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Table of Contents: Masthead Sticky
Introduce your cat and dog by scent and sound first, rewarding them for calm behavior in the presence of each other.
When your pets are ready to share a space, be sure your cat has plenty of options for hiding and climbing.
Here's how to introduce a dog to a cat broken down step by step and expert-recommended products to help with the process.
As a dog trainer with nearly a decade of experience, I frequently get asked the best way to stop a new dog from harassing the family cat. It's natural for a dog to be extremely interested in a quick-moving, funny-smelling cat. It's the responsibility of the humans in the home to shape their overarousal into calmer, more respectful behavior.
Gradual introductions combined with desensitization and counterconditioning training can mean the difference between chaos and harmony in a mixed cat-and-dog household. The process should have at least four phases, beginning with the cat and dog smelling and hearing each other through closed doors. Altogether, the introduction should take at least a week. For younger and highly excitable dogs, it may take several weeks for both pets to be comfortable sharing the same space.
Read more about how to introduce a new dog to a cat below:
Introduce cat and dog through sound and scent
Both dogs and cats rely heavily on their sense of smell so it's a good place for introductions to begin. In the days after you first bring home your new dog, keep them not just physically separated from your cat but visually separated from them too.
Set up a den for your cat in a room or section of the home that can be completely closed off to the dog. A bedroom is often a good option, but if your space is limited, even a bathroom will work. Make sure the room has everything your cat will need to be comfortable including a litter box, scratcher, food and water bowls, a dark place to hide, and a cozy place to sleep (a cat carrier can double as both). Use a pheromone collar or diffuser to help manage your cat's stress.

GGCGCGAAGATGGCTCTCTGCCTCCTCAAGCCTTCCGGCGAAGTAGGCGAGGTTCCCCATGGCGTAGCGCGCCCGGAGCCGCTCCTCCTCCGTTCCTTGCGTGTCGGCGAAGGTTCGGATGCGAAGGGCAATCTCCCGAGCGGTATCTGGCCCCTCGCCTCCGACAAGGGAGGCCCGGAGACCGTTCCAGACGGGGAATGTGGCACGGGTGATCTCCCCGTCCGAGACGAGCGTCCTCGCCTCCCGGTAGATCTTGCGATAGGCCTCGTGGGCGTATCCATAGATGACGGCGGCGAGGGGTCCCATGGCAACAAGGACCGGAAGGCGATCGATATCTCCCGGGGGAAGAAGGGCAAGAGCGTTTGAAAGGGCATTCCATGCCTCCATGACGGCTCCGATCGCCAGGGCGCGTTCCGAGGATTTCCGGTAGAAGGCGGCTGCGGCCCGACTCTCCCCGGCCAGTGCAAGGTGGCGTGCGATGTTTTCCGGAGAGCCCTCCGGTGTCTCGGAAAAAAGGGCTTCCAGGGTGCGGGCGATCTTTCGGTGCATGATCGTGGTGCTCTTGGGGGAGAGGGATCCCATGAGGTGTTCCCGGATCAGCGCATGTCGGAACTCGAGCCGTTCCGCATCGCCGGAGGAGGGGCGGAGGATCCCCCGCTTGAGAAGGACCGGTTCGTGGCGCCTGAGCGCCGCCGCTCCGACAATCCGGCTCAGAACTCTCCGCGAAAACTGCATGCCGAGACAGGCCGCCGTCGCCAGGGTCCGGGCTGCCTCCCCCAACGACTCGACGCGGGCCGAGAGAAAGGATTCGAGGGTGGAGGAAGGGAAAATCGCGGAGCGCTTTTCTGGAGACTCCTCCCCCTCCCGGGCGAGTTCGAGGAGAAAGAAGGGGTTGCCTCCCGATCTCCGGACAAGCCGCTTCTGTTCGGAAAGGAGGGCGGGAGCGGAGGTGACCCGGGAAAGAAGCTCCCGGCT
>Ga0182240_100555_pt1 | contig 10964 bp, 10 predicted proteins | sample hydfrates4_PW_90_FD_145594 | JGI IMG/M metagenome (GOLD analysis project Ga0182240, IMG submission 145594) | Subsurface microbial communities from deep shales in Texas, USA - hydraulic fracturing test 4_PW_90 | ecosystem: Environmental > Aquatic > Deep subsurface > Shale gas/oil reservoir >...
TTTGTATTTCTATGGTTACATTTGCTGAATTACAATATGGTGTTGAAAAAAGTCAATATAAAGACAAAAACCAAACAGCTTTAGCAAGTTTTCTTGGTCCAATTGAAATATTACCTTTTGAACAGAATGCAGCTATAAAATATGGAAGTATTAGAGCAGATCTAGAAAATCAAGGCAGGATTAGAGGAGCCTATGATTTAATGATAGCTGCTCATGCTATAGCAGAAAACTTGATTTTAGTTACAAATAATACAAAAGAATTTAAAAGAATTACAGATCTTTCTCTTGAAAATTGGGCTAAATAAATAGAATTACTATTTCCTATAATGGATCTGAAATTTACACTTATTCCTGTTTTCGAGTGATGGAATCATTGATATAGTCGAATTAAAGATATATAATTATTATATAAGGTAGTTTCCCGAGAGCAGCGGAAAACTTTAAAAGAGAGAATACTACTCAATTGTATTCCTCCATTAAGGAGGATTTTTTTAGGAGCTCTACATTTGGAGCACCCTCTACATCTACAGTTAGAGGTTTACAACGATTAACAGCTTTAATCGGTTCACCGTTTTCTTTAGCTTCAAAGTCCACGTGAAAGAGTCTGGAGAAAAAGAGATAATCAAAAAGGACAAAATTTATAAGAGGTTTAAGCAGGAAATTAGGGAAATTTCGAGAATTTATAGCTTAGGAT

Place a soft blanket in your cat's den and another one in a place your new dog likes to relax. Exchange them daily.
When you are out with your dog, allow your cat to explore the whole home. Just be sure to get them back in their den before the dog can see them.
When you are with your cat in their den, feed them extra-tasty high-value treats when the dog vocalizes or approaches the door from the outside.
What you'll need:
Let your dog and cat see each other
Once your pets have had a chance to become familiar with one another's scents, give them the opportunity to see each other in a safe and controlled way.
Sit with your dog as far away from the baby gate as possible and encourage them to sit or lie down next to you. Reward your dog whenever the cat is in sight, marking and rewarding with high-value treats. If they get up, rush toward the door or vocalize, encourage them to return to a relaxed position and reward them. Whole Dog Journal has more details on how to get your timing right so that it has the biggest impact.
Ask a family member or friend to play with your dog while you sit with your cat in their den. Reward them heavily with high-value treats as they watch the dog play, helping them to form a positive association with their new canine family member.
Repeat steps 2 and 3 frequently, keeping your training sessions to five or ten minutes at a time.
What you'll need:
Begin to introduce your dog and cat face-to-face
When your dog begins to show less interest in your cat's den and can be easily redirected away from the baby gate, it's time to begin facilitating positive introductions face-to-face.
For brief periods each day, put your dog on a harness and leash and remove the baby gate. Wear a bait bag full of extra-special dog treats or keep them close at hand and encourage your dog to sit or lie down next to you.
Your cat will feel more confident if they have ways to escape the dog. Make sure there are plenty of places to hide and a cat tree or cat shelving onto which your cat can jump in order to get out of the way. Sprinkle catnip and/or treats on elevated surfaces and in hiding spots to entice them out of their den.
When your cat begins to explore outside of their den, reward your dog for calmly watching. Offer them a stuffed Kong (or another food puzzle toy) or a long-lasting chewie to focus on instead of the cat.
If the dog lunges toward the cat, calmly redirect them back to sitting or lying down or ask them for another behavior such as "spin" or "touch." A minute or two of play with a toy can also help to redirect the dog's energy into something more productive.
What you'll need:
Remove all barriers
Continue to allow your dog and cat in the same space only under supervision. If you can't supervise or are away from the home, separate your dog and cat.
Continue to reward for calm behavior from both your cat and dog and to redirect your dog into play with toys or training behaviors if they get too overly excited or fixated on the cat.
If your dog and cat settle into a comfortable relationship after several weeks without barriers, transition to leaving them alone unsupervised.
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